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11.02.19 Steve Jackson to receive the ARC Foundation's Léopold Griffuel Award

last modified Apr 11, 2019 09:48 AM
Steve Jackson wins prestigious cancer research award from the Fondation ARC pour la recherche sur le cancer

*UPDATE: Watch this film made by Fondation ARC and shown at the award ceremony on 10th April at the Salon de l’hôtel des Arts et Métiers in Paris, on Steve and his research (also featuring lab members Kate, Francisco, Harvey and Rebecca). *

 

The Fondation ARC Léopold Griffuel Award

...is a prestigious European cancer research prize that has been awarded annually since 1970.

Fondation ARC is the largest French foundation dedicated entirely to cancer research, and is funded by public donations. Their mission is to support research in the fight to eradicate cancers, with an ambitious goal "to cure 2 cancers out of 3 by 2025".

The award winners are scientists and physicians who have made an important contribution to better understand, diagnose, cure and prevent cancers. The award was created according to the will of the late Mrs Griffuel by bequest, in honour and memory of her late husband, Mr. Léopold Griffuel.

Fondation ARC has announced that two outstanding scientists will receive awards, including prizes of Euro 150,000, in 2019:

In Basic Research, Prof. Laurence Zitvogel (UMR Inserm) for her research in immunology, which improved the understanding of the biological mechanisms of the anticancer immune response and immunotherapies. Her discoveries have changed the way the immune system is understood in relation to cancer treatment.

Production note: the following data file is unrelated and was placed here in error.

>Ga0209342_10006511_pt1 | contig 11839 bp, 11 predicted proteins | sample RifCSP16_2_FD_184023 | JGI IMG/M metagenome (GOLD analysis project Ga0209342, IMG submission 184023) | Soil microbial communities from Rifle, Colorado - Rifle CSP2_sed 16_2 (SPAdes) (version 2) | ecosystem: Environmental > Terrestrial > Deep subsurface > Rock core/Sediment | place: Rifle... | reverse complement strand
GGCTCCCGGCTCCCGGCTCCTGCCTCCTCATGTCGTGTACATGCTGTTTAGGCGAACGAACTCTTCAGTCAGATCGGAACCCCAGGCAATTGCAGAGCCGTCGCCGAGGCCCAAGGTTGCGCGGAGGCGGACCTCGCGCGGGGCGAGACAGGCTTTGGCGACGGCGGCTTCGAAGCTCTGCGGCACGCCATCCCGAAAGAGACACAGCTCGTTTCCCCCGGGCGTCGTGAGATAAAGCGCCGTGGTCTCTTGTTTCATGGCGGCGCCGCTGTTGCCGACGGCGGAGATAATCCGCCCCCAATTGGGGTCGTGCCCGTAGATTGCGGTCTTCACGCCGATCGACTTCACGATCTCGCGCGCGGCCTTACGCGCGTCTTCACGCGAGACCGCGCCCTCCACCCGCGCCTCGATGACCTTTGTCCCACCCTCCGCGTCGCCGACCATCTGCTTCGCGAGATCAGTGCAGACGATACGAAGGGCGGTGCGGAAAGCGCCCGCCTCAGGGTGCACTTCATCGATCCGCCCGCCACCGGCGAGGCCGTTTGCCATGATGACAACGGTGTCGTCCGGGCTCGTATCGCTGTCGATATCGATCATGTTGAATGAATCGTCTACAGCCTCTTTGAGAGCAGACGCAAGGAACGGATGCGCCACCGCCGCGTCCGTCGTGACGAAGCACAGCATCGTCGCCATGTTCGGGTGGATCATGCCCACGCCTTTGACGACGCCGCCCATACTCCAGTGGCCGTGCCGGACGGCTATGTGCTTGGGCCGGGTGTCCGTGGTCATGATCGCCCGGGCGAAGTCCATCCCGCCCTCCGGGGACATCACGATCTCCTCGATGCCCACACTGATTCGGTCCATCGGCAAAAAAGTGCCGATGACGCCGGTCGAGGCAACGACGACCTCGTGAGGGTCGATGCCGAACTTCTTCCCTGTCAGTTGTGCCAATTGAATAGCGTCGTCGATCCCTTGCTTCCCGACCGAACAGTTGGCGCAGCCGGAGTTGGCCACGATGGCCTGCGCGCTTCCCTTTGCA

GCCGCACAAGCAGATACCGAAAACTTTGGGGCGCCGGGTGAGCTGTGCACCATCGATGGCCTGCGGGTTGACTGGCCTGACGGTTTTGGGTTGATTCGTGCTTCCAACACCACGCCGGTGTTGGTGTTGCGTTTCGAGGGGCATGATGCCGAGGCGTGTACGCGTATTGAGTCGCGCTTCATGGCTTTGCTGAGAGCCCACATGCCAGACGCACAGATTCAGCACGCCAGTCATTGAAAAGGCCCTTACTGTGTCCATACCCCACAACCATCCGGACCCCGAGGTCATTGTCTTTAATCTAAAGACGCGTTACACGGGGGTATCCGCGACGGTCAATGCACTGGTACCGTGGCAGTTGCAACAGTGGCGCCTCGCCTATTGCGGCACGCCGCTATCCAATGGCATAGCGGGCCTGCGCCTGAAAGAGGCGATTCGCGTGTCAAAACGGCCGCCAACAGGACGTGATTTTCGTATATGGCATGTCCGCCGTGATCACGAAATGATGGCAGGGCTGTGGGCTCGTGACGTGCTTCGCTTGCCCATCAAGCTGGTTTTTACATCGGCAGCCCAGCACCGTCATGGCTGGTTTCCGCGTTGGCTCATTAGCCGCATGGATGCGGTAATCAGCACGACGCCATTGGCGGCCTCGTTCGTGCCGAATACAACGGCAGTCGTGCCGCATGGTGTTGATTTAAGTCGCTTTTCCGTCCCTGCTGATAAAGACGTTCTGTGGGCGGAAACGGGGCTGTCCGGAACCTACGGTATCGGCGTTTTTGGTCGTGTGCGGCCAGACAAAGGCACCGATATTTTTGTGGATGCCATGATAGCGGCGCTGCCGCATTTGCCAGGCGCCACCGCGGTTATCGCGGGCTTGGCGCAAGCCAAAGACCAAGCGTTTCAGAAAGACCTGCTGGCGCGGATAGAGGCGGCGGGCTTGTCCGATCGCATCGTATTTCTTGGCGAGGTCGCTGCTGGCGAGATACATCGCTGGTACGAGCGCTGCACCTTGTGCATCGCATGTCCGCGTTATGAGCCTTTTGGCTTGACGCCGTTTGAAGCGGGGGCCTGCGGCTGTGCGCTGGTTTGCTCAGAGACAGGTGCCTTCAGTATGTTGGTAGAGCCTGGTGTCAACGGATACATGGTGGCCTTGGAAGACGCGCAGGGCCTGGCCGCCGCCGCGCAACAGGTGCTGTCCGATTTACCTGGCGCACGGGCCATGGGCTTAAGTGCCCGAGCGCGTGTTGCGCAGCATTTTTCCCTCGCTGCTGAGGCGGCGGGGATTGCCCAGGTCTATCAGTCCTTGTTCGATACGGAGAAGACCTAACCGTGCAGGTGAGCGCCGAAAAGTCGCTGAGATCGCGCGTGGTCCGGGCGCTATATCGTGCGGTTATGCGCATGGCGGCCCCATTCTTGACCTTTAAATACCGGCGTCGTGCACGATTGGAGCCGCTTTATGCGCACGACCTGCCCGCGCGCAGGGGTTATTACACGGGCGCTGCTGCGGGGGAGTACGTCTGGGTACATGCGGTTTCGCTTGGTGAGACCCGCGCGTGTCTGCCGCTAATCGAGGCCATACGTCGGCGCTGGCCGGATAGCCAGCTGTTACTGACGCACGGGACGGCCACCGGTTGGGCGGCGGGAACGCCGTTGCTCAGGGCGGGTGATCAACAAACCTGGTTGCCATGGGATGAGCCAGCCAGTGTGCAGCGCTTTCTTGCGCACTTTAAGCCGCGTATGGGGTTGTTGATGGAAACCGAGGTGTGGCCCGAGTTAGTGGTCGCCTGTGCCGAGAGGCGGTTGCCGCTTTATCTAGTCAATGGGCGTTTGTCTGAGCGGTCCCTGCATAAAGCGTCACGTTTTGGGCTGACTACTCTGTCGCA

In Translational and Clinical Research, Prof. Steve Jackson (Wellcome/ Cancer Research UK Gurdon Institute) for his work on DNA damage repair and his role in the development of medicines such as PARP1 and 2 inhibitors, currently used for cancer treatment.

 

Prof Jackson said: "It is a great privilege and honour to receive this important award, which recognises my colleagues and I successfully translating our ground-breaking basic science towards a new cancer therapy that is already extending and enhancing the lives of many cancer sufferers worldwide.

"I am pleased that 80% of the award will be used to fund further research in my laboratory defining fundamental mechanisms of DNA repair and exploring how this knowledge might yield new opportunities for alleviating cancer."

 

Studying development to understand disease

The Gurdon Institute is funded by Wellcome and Cancer Research UK to study the biology of development, and how normal growth and maintenance go wrong in cancer and other diseases.

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